Pecuniary Botheration (Part 4)

(The entire essay, here in 5 parts, originally  appeared in the literary journal drafthorse. The last part of this essay will appear here tomorrow. Stay tuned!)

Knowing what we know today about the poet Elizabeth Bishop’s talent and fame, one might be surprised that she too was beset throughout her life with financial woes. Much of her correspondence discusses poetry that she sold, and how much she sold it for. In June 1941, she wrote to her friend Charlotte Russell, “I was so touched by your offer of a LOAN. Thank you very much… I’m gradually getting out of the red now, although I have a bill collector on my tail.”

Much of Bishop’s authorial correspondence is taken up by talk of Guggenheims, fellowships to Yaddo or Bread Loaf, Fulbright grants, and other arts awards with monetary value. In 1978, when Elizabeth Bishop was sixty-seven she wrote to her friend – professor and lecturer Ashley Brown, “This weekend I go to Washington, in two weeks or so to Durham, and from there to Arkansas – then Storrs, Conn., and later on Bennington. This is all to earn $$$, I’m afraid – because I’m not teaching now – and hope never to again! If I get a Guggenheim (I think I may) I can probably just make it for a year – and then I hope ‘something will turn up.’ I want desperately to do some work of my own.”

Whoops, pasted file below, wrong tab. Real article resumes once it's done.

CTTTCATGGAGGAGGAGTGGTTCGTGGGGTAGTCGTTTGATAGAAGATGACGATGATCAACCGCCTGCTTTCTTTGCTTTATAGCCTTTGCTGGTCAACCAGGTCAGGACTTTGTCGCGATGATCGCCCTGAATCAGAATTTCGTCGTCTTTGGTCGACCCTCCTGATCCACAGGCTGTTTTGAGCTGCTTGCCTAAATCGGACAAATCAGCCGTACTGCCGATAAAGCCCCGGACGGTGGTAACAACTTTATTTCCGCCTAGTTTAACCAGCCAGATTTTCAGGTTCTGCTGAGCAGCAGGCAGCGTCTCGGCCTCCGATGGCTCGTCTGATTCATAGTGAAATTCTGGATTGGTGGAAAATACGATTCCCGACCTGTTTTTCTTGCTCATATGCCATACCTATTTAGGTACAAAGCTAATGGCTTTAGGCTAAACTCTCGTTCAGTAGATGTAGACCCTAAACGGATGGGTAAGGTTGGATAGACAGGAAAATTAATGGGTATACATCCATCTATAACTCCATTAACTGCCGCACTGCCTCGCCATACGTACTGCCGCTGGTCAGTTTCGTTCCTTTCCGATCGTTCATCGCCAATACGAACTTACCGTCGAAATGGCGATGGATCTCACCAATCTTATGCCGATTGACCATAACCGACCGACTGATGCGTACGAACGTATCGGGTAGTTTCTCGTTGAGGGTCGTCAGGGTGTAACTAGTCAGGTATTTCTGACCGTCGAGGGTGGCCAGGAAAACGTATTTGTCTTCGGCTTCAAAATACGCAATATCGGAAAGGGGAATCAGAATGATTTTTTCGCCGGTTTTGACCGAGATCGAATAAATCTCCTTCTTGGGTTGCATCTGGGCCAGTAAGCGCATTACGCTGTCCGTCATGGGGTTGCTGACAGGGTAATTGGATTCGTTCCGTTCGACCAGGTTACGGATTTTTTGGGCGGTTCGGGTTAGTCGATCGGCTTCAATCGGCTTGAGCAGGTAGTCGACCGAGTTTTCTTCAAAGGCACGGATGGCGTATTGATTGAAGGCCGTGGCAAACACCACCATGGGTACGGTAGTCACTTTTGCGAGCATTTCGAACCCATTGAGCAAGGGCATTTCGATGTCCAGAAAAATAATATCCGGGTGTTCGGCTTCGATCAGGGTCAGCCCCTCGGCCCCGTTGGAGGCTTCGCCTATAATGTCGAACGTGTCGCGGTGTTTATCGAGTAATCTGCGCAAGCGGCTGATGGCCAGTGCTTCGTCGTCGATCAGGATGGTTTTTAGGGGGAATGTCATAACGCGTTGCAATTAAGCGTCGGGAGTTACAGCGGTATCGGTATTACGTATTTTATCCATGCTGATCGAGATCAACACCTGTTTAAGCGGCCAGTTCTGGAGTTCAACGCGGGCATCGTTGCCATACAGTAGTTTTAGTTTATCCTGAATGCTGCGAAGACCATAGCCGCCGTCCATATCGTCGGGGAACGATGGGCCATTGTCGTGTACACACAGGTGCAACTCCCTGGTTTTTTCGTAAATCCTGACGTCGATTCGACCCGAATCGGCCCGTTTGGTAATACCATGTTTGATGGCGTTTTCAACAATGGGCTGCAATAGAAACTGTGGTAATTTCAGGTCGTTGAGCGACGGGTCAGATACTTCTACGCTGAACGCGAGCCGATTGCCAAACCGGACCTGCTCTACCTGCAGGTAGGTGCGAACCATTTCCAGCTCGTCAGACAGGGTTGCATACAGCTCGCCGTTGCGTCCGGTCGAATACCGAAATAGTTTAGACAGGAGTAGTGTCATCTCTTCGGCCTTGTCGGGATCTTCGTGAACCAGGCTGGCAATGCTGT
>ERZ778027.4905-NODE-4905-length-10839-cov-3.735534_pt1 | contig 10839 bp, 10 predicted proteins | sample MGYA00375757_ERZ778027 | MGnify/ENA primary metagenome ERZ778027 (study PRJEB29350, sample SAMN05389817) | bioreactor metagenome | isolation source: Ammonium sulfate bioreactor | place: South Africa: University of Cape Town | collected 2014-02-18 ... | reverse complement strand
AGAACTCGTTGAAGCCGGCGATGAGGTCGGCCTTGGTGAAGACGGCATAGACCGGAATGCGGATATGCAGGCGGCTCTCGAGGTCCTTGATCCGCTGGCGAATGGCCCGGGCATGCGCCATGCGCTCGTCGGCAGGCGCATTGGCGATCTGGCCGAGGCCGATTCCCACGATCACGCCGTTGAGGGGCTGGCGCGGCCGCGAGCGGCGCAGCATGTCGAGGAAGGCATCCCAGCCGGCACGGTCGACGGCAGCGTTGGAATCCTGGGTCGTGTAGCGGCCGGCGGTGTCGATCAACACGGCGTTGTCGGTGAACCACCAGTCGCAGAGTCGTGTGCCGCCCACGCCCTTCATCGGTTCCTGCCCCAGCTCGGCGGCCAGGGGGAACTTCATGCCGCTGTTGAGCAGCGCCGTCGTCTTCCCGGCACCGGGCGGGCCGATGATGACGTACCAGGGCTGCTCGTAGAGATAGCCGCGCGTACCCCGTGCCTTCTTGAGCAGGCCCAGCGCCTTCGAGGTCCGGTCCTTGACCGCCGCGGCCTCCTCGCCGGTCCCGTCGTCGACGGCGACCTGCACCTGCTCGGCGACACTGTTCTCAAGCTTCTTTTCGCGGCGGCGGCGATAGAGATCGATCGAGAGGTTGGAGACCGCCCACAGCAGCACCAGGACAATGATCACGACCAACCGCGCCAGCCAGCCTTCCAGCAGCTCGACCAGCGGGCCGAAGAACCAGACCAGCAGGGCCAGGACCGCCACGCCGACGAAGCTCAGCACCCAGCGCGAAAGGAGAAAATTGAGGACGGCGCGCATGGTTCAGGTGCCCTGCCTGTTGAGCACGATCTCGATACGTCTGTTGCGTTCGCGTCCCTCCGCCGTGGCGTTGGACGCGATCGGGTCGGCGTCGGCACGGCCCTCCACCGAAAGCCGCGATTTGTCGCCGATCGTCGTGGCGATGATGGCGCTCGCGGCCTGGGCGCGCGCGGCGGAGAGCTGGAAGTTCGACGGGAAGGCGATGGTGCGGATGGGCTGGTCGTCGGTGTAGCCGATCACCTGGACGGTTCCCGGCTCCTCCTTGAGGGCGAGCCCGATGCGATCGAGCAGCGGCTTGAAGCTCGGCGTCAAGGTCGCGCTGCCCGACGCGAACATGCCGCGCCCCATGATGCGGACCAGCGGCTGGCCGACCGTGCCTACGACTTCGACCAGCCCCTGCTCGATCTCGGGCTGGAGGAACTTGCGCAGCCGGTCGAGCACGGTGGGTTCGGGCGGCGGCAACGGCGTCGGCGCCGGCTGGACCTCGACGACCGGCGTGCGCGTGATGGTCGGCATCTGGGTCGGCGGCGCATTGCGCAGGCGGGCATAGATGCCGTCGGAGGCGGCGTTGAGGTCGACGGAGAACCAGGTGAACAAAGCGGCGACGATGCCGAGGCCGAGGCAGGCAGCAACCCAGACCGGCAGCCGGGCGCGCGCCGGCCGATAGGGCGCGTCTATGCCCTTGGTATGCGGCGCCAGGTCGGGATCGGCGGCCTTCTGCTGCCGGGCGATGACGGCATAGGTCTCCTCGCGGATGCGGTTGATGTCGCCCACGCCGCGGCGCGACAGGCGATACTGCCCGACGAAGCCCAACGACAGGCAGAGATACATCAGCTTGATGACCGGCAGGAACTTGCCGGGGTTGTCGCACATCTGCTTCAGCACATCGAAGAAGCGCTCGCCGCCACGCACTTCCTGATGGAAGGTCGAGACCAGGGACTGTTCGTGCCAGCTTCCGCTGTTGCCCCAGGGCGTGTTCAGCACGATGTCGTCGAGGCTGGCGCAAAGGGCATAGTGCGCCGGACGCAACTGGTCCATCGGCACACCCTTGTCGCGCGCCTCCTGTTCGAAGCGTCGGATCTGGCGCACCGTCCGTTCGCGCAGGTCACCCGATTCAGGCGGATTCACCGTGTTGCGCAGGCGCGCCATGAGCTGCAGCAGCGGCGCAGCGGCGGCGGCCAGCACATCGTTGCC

A year later, on June 3, 1979, Bishop wrote to publisher Robert Giroux asking him for a recommendation for a $15,000 National Endowment for the Arts Fellowship (she didn’t get the Fellowship). “I have lived on handouts for so long I hesitate to send you this. However, I hope you’ll be willing to recommend me. I’m afraid I live beyond my means in Massachusetts & should probably move to Utah or Florida – but I don’t want to!” She died four months later.

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